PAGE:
We live in a cursed and fallen world. That proposition shouldn’t require more evidence than looking around us. There is no hope for this world outside of the gospel of Jesus Christ; the whole Old Testament and the history of Israel demonstrates that you cannot change people’s hearts by law. The perfect law of God given through Moses did not change the hearts of the people. The laws of America sure aren’t going to, either. Neither will protests, riots, or elections.
We are once again facing that most dreadful of all seasons, a presidential election. We on the Republican side are again faced with the choice of selecting a presidential candidate, and many of us feel that on this selection hinges the future of the country. The stakes are high. Of course they are always high. But the choice of the right Republican to run against Obama is, we feel, of crucial importance.
It is in this backdrop that many point to a candidate such as Ron Paul. As something of a political junkie, I am frequently asked what I think of Ron Paul. I have had difficulty articulating my objection to Paul as a candidate, but decided it was time to think it out and express it. I will do so by means of a literary allusion, from one of the greatest novels in the English language, Middlemarch:
He had formerly observed with approbation her capacity for worshipping the right object; he now foresaw with sudden terror that this capacity might be replaced by presumption, this worship by the most exasperating of all criticism, -that which sees vaguely a great many fine ends and has not the least notion what it costs to reach them.
A little background is necessary, which is worthwhile since this is such a fascinating book. Mr. Casaubon, the speaker in the previous quote, is a middle-aged, eccentric clergyman whose life is poured into writing an epic book which will seek to unlock the common key in all the mythologies of the world. Dorothea, the “she” mentioned in that quote, fell in love with Mr. Casaubon and married him, despite the warnings that many gave her that it was an unsuitable marriage. She is a deeply idealistic young lady, and has projected onto Mr. Casaubon all of her desires for changing the world, believing that by being his partner and help she will share in his noble work. Once she marries him, she finds out that Casaubon is in fact a rather small and petty man, whose fears and insecurities prevent him from ever finishing his work, and that in fact the book he is working on is simply his way of hiding from the world.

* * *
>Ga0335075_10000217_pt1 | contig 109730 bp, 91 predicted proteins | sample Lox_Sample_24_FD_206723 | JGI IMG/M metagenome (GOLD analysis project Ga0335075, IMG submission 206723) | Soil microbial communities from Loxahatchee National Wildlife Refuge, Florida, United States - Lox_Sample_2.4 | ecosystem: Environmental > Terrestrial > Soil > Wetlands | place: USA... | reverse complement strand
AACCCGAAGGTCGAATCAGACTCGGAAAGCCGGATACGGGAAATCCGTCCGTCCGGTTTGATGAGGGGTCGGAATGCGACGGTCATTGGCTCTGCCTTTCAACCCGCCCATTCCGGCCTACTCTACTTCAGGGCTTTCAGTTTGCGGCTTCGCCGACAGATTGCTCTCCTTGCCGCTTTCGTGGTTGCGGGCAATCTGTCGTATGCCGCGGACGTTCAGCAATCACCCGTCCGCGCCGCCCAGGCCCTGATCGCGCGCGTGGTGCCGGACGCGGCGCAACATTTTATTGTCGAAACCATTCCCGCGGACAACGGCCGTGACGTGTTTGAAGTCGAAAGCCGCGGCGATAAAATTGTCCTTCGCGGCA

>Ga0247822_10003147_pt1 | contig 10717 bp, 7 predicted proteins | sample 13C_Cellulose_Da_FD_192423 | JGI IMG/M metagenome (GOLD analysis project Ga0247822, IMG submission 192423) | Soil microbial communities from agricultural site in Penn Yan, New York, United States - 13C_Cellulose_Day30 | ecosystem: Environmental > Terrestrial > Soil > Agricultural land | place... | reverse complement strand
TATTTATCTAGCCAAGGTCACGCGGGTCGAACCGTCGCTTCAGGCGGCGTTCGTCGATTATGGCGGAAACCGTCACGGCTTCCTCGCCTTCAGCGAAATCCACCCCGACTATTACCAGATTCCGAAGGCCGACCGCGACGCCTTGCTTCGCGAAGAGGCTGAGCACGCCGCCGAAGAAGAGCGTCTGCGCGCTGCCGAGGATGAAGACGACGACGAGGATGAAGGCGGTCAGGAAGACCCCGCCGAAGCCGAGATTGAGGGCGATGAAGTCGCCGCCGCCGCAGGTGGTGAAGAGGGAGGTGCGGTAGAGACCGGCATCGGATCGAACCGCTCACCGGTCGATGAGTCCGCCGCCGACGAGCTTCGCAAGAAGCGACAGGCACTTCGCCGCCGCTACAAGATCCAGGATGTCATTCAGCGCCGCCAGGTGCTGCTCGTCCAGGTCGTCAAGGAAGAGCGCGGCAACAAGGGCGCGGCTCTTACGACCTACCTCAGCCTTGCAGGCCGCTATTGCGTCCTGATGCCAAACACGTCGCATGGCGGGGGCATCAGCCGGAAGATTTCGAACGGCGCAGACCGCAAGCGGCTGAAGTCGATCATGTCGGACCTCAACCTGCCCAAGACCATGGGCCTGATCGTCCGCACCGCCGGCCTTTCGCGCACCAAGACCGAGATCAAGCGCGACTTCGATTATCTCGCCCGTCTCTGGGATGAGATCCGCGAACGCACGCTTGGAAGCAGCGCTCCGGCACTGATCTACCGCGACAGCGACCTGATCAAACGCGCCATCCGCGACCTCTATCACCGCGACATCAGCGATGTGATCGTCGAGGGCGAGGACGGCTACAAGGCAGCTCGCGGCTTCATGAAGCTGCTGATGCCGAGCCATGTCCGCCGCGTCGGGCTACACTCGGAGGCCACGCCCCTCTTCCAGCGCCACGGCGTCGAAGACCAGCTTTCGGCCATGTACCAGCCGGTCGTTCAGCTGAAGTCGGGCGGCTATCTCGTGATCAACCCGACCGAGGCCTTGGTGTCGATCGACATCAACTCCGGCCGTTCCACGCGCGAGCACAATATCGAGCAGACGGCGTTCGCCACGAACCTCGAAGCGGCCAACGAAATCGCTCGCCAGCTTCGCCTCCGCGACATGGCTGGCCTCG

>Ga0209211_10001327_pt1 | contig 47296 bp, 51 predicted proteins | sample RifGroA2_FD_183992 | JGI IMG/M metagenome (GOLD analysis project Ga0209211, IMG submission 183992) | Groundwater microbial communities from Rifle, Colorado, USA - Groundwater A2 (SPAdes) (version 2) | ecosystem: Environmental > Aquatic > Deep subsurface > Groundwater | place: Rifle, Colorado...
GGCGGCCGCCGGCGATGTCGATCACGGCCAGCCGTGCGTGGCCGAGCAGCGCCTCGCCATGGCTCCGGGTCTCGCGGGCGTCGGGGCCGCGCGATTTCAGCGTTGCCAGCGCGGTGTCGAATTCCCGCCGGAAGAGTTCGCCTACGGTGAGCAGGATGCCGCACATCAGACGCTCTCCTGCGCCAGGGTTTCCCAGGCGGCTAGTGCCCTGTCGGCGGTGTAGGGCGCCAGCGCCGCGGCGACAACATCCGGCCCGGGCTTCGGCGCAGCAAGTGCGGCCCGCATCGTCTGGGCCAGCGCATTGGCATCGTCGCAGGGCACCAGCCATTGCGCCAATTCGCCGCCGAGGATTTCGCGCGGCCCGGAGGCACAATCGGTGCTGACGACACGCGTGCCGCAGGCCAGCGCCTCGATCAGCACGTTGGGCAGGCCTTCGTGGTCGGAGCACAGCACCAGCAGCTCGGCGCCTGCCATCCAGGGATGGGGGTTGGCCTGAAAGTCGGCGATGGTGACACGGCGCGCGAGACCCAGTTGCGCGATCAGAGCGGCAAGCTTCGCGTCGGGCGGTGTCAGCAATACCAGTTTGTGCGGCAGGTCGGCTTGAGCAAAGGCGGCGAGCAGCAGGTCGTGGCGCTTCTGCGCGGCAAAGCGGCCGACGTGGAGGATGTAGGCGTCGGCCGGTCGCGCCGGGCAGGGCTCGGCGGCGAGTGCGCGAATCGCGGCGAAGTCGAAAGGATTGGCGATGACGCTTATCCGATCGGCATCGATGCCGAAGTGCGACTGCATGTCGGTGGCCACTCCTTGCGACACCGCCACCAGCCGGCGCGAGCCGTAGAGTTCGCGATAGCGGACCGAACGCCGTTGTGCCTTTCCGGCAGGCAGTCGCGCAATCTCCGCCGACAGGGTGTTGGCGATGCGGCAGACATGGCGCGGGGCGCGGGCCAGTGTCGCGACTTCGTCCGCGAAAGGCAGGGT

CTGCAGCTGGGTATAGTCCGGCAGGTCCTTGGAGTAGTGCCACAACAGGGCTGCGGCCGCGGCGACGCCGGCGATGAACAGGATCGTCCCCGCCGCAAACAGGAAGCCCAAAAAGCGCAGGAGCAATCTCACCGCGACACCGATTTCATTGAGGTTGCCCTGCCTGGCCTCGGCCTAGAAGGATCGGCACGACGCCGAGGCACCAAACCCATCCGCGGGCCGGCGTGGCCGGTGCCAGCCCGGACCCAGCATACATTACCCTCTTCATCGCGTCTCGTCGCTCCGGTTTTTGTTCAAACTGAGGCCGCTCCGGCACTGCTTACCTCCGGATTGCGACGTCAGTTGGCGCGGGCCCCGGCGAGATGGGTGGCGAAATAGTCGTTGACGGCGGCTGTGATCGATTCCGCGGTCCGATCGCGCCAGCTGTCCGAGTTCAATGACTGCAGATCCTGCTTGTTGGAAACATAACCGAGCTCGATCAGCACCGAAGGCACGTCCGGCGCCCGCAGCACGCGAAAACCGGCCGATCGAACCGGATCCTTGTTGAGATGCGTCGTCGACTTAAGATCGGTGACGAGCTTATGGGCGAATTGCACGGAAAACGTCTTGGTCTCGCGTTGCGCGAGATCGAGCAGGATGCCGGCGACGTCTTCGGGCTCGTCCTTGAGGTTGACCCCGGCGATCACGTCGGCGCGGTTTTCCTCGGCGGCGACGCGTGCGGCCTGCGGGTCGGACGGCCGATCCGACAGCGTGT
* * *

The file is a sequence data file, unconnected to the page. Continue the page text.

Casaubon is not a bad man. The novel is at pains to point this out. He is merely human. The problem comes from the fact that Dorothea has projected her highly unrealistic ideals onto Casaubon, forcing him to carry a burden which he is unable to bear. The quote above reflects the moment when Casaubon realizes this.
This is the approach, I feel, which a certain segment of the electorate takes to selecting a presidential candidate. Some, of course, pick candidates for the shallowest of reasons- who is more attractive, who promises them all the goodies the want, etc. But there is also a segment who has a vague idea in their mind of what kind of world they would like to live in without any conception at all of what would be required to get there, and fall in love with the candidate who promises them that. Because this candidate is connected to their Utopia, they refuse to see any real flaws in that candidate and even make the flaws out to be virtues. So, if a person has no experience, they say that’s a good thing, since experience corrupts. If the person regularly says stupid things, they say that just shows that they’re “real” or “honest”, instead of being a fake, airbrushed candidate. This is mainly the way that we elected our last president, Barack Obama. There were of course some who knew exactly who the man was and elected him, because they want radical socialism in this country. But many others simply projected all of their fantasies and wish fulfillments of a post-racial society, of an end to political conflict, of brilliant post-partisan political leadership, onto that man, who had deliberately cast himself in such a light as to make such “wishcasting” possible and desirable. He deliberately spoke in vague generalities and platitudes, reserving his much more specific (and very progressive) statements for small friendly audiences.
Conservatives must not make the same mistake. We live in a sinful world, where there is no such thing as perfection. Not by a long shot. All of our candidates are flawed in one way or another. But this should not be surprising. There is no savior in politics. There is no way out of the messy world we live in. Anyone who stays in the spotlight of elected government for any length of time is going to have some uncomfortable things revealed about them, and is going to make some bad mistakes. Oftentimes we are drawn to political outsiders such as Herman Cain, because they appear to be untainted by the corruption of government. But does that really make them better than anyone else? It’s easy to be untainted by the corruption of government when you’re not in government. Will they remain untainted once they’re in? I’m not against political outsiders, but there as in all cases, we must remain realistic. Pride, ambition and greed exist just as much in the private sector as they do in the government. It’s often just less visible- that’s why we call it the “private sector”.
Real candidates also know that there is a difference between where you want to be and where you have to go to get there. Dishonest political campaigns are always telling you, “Step 3- Profit!” without making terribly clear how we get there.